Read between the lines and you will understand the the Renaissance Foundation is all about regime change, in order to help make Mr. Soros and his banker clan even more rich and powerful.

The Renaissance Foundation was conveniently commissioned by President Poroshenko to head hunt for “qualified” persons willing t0 take part in Ukraine’s new  government.

Via the Kyiv Post:

Lack of public service professionals on the Ukraine labor market has pushed the government to look abroad for qualified applicants who can take positions.

Prague-based Pedersen & Partners and Korn Ferry, global head hunting firms, have found 185 potential employees, many of whom are members of Ukrainian community in Canada, the U.S. and the U.K.

The Renaissance Foundation, a global network of policy consulting centers launched by American billionaire George Soros, has sponsored the headhunting process. It paid as much as $82,200 to two companies involved in finding the capable employees for the government agencies.

As of now, Ukrainian legislation doesn’t allow the foreigners to hold any public offices, which is why those who’ll accept the government’s job offers will have to take Ukraine’s citizenship. Meanwhile, dual citizenship is not allowed.

President Petro Poroshenko during his Nov. 27 speech in parliament offered to allow the foreigners be officially employed in the country’s government. Moreover, he asked the lawmakers to provide him with legal tools to grant Ukrainian citizenship through special decrees.

Meanwhile, Natalie Jaresko, U.S. citizen of Ukrainian descent and chief executive officer of Horizon Capital, a private equity fund with $650 million in assets, is considered to be a candidate for the position of finance minister, according to the Kyiv Post research.

Continue reading

IMF: Ukraine must now steal $1.5 Billion+ from Russia to buy weapons

Originally from Deutsche Wirtschafts Nachrichten
March 24, 2015
Posted on Global Research

IMF: Ukraine will not pay back [part of] its debts to Russia

German Economic News  |  Published: 03/24/15 00:25 clock [Translation, and interspersed notes, by Eric Zuesse.]

In December, a multi-billion-dollar loan [variously stated as $3-$3.5 billion] to Ukraine comes due, which Ukraine had received from Russia. The IMF has provided a new debt plan, however, dictating that existing loans to Ukraine that have an expiration-date are to be subjected to a haircut. Thus, the resource gap of the country totaling $40 billion is to be reduced.

Since the crisis, Ukraine has received several loans from the IMF and the EU [and the U.S.]. These loans must be repaid in a few years from now. However, the financial situation of the country remains vulnerable. Over the next four years overdue loans totaling $15 billion need to be paid [they’re mostly loans from Russia]. Only three billion of them are an old loan Russia that has to be paid in December of this year. The IMF might prevent it [from being repaid in full, even though it has seniority over the new loans that are coming from the West].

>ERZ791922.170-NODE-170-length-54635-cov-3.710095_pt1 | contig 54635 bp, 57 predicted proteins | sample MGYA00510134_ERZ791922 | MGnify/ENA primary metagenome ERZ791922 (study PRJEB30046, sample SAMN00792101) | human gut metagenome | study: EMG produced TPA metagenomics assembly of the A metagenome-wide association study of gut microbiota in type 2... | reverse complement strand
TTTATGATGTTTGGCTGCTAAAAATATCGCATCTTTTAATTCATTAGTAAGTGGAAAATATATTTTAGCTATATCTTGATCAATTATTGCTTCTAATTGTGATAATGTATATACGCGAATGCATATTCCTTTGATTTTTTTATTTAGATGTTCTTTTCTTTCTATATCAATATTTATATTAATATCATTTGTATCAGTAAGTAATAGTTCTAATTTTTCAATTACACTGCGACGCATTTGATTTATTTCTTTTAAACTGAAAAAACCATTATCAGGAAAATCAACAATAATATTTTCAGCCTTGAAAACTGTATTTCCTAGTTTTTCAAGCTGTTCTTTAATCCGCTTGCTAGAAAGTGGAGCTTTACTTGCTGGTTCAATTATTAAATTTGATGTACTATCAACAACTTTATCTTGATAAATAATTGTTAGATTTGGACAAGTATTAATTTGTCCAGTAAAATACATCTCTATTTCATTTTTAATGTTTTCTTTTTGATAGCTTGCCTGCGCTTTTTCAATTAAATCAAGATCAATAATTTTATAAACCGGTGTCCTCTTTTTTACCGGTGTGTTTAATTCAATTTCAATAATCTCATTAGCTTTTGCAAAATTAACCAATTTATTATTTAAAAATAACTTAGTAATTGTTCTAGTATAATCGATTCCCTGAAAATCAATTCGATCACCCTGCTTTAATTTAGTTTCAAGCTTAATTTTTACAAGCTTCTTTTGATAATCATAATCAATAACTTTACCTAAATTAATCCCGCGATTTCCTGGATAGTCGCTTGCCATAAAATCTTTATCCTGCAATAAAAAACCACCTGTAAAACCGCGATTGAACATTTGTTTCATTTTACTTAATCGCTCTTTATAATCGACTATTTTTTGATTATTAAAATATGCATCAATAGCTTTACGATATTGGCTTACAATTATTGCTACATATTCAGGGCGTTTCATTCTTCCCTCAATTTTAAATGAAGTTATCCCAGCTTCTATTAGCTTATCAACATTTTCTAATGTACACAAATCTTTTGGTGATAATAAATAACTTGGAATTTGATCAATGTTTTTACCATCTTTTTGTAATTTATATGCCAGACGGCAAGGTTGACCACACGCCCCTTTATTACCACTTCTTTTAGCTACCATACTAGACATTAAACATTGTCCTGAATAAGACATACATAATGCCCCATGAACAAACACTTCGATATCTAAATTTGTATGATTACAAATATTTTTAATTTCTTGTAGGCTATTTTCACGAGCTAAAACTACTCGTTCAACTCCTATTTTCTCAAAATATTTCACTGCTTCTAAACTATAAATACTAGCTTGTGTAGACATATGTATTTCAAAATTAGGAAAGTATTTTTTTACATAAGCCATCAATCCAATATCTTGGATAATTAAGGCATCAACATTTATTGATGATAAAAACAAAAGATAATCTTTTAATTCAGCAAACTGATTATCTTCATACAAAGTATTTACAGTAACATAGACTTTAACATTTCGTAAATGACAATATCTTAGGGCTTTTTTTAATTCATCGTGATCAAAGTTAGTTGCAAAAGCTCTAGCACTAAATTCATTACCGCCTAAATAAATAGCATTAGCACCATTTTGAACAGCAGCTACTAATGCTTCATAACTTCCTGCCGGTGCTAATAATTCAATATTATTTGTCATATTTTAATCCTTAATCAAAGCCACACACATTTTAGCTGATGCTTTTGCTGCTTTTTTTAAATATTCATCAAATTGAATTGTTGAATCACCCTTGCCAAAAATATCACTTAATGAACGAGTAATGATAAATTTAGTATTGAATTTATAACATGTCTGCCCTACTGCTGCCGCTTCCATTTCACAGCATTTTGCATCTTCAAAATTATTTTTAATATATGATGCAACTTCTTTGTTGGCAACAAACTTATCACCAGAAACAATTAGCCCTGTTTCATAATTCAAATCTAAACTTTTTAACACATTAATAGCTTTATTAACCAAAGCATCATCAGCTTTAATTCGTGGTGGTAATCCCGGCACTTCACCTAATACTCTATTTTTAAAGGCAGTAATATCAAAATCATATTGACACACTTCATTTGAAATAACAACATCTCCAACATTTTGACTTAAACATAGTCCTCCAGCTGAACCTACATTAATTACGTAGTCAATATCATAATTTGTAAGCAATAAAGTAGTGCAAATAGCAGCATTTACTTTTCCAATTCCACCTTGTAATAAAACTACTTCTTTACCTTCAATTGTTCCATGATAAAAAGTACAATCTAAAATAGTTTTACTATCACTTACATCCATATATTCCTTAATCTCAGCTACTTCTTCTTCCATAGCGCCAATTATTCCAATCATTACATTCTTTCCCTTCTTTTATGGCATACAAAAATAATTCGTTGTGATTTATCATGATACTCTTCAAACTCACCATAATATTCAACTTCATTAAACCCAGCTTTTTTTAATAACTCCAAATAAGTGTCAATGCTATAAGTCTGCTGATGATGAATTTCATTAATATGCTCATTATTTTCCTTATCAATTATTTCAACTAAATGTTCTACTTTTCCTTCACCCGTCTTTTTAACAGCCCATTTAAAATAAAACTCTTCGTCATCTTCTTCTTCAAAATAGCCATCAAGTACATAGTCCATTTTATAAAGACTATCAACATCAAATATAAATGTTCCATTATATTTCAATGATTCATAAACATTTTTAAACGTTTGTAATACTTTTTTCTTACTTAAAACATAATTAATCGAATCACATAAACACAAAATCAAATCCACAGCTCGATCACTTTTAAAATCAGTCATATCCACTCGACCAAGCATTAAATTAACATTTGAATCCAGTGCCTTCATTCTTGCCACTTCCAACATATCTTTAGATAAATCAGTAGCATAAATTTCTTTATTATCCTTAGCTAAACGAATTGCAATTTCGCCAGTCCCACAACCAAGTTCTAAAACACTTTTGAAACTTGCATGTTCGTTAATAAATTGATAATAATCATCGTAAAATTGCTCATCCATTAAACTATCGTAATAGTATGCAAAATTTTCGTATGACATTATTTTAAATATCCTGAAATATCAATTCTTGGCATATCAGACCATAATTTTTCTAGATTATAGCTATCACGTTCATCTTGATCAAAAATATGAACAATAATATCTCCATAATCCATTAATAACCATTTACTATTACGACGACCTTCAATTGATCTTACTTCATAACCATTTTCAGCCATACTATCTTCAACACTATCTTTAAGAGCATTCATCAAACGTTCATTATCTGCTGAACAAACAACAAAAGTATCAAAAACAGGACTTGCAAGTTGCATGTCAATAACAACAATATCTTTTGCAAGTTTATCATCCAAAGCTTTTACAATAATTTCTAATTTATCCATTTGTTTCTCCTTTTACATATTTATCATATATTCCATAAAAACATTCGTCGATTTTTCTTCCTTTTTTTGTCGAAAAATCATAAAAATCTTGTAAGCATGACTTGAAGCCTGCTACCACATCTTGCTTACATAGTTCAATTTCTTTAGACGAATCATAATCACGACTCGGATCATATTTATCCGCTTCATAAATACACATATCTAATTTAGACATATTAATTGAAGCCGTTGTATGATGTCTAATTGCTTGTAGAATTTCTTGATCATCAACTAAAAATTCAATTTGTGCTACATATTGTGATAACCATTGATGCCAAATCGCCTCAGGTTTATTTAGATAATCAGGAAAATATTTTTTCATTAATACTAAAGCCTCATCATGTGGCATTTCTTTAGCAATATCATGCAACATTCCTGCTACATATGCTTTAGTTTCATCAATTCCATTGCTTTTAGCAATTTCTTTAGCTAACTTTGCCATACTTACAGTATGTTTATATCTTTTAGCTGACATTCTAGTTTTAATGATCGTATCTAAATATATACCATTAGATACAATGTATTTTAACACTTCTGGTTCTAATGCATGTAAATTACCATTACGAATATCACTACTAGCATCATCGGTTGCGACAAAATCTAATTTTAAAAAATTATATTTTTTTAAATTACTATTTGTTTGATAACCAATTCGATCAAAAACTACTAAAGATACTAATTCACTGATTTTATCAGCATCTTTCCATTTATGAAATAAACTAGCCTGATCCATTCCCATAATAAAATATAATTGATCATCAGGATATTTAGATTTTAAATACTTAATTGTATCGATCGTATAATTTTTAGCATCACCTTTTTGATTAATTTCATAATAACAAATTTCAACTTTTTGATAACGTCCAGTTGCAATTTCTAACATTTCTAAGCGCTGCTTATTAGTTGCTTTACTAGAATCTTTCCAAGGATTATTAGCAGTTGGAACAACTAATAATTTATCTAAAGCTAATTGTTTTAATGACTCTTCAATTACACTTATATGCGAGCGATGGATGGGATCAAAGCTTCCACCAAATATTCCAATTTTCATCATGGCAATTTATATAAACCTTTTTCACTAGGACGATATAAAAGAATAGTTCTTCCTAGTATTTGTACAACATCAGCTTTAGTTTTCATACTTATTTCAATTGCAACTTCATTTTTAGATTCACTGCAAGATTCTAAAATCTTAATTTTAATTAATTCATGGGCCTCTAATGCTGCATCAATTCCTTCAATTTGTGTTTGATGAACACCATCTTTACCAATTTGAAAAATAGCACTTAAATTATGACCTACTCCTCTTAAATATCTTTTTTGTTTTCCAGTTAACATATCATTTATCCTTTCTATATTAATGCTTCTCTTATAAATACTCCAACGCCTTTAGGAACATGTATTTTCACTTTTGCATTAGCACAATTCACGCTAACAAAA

The IMF has developed a program for Ukraine, under which the current financial hole is to be filled in the amount $40 billion. The due debts [the senior debt] are part of the plan, and will be restructured, according to the IMF. Exactly how it is to happen, the IMF does not explain. Experts say that the IMF believes that Russia should participate in a haircut. The Financial Times reports [“Bailout projections indicate Ukraine will not repay Russia debt” 5:21 PM, 22 March 2015] that the IMF requires that Russia’s $3.5 billion bond issue be included in the restructuring. Charles Blitzer, a former IMF employee, has informed the FT of this.

However, Blitzer is uncertain how large the haircut will be. ”It is up to the Ukrainian authorities to determine the extent and nature of the debt restructuring,” he said. [In other words: the IMF will grant Ukraine the right to determine how much of that $3-3.5B will be repaid to Russia. The Kyiv Post puts it this way: “Kyiv does not intend to fully repay a $3 billion bond owed to Russia this year according to official projections underpinning Ukraine’s new international bailout, say credit experts.”] Government sources close to the matter estimate that there will be a planned debt reduction of 50 percent. ”But creditors would rather try to agree on a term extension,” said Blitzer.

Whether all international creditors will accept a haircut, and if so, to what extent, is not yet clear. Last week, Russian Finance Minister Anton Siluanow said that Russia still expects that the $3.5B debt will be repaid this December in full. And Franklin Templeton [Funds], the largest bondholder of Ukraine, has brought in Blackstone legal help for debt negotiations.

Last week, the Ukrainian Finance Minister [the American] Natalija Jaresko told the WSJ that so far pledged loans to Ukraine [$40B] will not be enough to bring Ukraine back onto its feet. ”The package will stabilize the banking system, but it is not enough to seriously re-stimulate growth,” said Jaresko. ”I need more support.” She said that no nation currently pays more to protect the entire world from a nuclear power [Russia] than does Ukraine, and that, “if our partners, for whatever reason, are not able to assist us with defensive military means, then they should provide us more financial assistance [so that we can buy the weapons against Russia ourselves].”